Originally Posted by Scuba
To rayvt, I hadn't thought of it that way. If our investment portfolio can't be counted on to generate 7-8% each year, isn't it better to take from that vs start the pension? What am I missing?
First off, you can never "count" on investments generating any particular gain each year. It may be 0%, it may be +25%, it may be -15%.
Fun fact: from 1950 to 2016, the one year (12 month) returns of a 60/40 (S&p500/10 yr Tbill) portfolio has ranged from low of -27% to high of +40%, with a median of +10.4%.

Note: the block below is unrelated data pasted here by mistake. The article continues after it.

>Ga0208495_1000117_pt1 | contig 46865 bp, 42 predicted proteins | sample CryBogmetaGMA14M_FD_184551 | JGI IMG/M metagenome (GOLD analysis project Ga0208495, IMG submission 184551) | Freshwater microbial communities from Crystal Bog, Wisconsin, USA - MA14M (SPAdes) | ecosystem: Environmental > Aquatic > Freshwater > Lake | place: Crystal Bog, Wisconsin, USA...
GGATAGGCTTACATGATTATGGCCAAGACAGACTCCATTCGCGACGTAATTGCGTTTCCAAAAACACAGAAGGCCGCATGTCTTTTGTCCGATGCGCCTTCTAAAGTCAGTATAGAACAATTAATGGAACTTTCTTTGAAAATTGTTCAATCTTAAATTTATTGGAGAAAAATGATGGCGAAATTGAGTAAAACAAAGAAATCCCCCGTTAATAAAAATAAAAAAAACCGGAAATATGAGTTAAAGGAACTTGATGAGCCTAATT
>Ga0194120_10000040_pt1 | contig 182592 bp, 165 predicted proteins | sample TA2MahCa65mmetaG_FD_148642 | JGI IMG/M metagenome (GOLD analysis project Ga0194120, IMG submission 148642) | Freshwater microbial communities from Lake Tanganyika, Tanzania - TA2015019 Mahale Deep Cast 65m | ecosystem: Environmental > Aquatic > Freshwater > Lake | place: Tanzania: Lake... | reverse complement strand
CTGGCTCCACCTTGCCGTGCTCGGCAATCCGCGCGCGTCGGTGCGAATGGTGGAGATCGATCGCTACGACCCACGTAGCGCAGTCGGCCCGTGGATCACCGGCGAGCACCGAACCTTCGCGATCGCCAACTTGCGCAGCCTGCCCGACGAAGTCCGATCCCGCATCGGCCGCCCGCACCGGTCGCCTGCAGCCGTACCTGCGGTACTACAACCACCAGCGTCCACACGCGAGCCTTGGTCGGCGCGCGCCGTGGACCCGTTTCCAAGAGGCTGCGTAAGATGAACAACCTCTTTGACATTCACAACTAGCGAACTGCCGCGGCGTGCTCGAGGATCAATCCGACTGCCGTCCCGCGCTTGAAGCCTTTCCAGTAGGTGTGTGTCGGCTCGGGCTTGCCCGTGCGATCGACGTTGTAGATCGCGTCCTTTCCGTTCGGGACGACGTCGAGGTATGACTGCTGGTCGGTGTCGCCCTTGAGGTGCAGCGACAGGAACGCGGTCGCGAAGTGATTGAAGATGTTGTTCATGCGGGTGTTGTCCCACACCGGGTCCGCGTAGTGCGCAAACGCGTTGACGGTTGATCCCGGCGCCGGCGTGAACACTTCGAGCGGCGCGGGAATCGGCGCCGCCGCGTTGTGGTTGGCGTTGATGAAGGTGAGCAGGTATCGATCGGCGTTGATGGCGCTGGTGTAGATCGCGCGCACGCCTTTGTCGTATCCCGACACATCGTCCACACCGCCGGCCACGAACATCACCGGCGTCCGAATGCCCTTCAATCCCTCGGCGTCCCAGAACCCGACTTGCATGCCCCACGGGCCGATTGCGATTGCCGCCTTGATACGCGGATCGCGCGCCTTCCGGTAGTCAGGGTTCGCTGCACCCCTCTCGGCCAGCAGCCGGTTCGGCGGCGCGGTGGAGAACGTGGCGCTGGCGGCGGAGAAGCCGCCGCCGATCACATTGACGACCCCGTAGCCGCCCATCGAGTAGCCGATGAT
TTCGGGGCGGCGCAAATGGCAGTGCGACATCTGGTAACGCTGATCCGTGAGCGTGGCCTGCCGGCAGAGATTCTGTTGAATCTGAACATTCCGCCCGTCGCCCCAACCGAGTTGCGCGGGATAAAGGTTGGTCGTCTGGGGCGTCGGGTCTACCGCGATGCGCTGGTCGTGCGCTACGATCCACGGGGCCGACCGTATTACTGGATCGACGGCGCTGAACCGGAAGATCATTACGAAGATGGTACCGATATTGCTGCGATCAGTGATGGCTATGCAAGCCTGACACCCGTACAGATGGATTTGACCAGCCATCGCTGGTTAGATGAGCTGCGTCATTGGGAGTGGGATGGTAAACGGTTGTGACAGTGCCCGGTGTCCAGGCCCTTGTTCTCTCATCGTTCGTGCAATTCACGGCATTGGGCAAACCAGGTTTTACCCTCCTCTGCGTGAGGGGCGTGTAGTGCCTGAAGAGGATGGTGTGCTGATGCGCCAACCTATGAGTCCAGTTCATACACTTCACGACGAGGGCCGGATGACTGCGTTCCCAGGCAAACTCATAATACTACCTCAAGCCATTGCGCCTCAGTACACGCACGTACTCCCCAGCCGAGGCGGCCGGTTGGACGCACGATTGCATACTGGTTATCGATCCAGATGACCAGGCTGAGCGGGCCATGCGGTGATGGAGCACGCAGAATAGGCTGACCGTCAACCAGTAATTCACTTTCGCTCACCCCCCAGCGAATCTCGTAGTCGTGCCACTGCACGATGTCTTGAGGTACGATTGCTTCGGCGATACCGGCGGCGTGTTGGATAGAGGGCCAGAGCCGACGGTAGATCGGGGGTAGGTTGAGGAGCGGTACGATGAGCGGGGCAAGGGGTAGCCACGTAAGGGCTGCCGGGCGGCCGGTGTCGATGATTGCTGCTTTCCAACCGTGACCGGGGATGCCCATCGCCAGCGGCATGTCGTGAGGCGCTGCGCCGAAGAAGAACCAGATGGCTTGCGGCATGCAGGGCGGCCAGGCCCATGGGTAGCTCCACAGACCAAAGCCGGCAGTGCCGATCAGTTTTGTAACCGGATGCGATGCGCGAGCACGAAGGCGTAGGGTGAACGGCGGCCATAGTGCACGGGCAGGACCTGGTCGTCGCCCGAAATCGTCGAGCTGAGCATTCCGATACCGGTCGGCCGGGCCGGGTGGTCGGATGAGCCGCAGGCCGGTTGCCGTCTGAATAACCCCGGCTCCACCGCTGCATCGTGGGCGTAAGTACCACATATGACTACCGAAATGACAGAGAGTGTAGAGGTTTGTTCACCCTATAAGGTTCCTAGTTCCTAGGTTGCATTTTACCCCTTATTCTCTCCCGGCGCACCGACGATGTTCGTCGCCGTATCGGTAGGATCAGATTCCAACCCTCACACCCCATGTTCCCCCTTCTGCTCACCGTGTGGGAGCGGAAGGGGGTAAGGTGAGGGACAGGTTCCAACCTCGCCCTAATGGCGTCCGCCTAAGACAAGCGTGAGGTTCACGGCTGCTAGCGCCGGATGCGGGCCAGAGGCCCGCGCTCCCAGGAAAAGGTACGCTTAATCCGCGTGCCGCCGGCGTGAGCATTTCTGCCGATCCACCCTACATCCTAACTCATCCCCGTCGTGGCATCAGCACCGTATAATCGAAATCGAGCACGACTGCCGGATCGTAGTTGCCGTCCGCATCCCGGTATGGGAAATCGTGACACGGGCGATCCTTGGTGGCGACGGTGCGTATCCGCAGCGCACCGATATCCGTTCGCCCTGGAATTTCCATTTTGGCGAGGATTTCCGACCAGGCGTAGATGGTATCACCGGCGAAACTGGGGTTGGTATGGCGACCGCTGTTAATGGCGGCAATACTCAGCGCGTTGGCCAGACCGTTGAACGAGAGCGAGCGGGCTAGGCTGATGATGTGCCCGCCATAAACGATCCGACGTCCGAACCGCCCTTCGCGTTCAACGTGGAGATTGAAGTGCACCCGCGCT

A 100/0 portfolio has ranged from low of -43% to high of +61%, with median of 13.4%
But the key point, which you are missing, is that your portfolio and your pension are completely independent of one another. Whether the portfolio goes up or down, the math for delaying the pension is the same -- it costs you 100% now to get 7%-8% every year in the future. The math is: 100/7 (or 100/8) to compute how long it takes you to get back to even.
FWIW, I went through all this when I decided when to start taking my pension. Every month that I delayed the start bumped my pension check by around $14, and I wanted to wait until it crossed the next $100 boundary. Then I said, "Wait--I have to forgo $2000 next month in order to get an extra $14 thereafter, so I'm really buying $14/mo for $2000. So for the next 142 months, I'm just getting my own money back."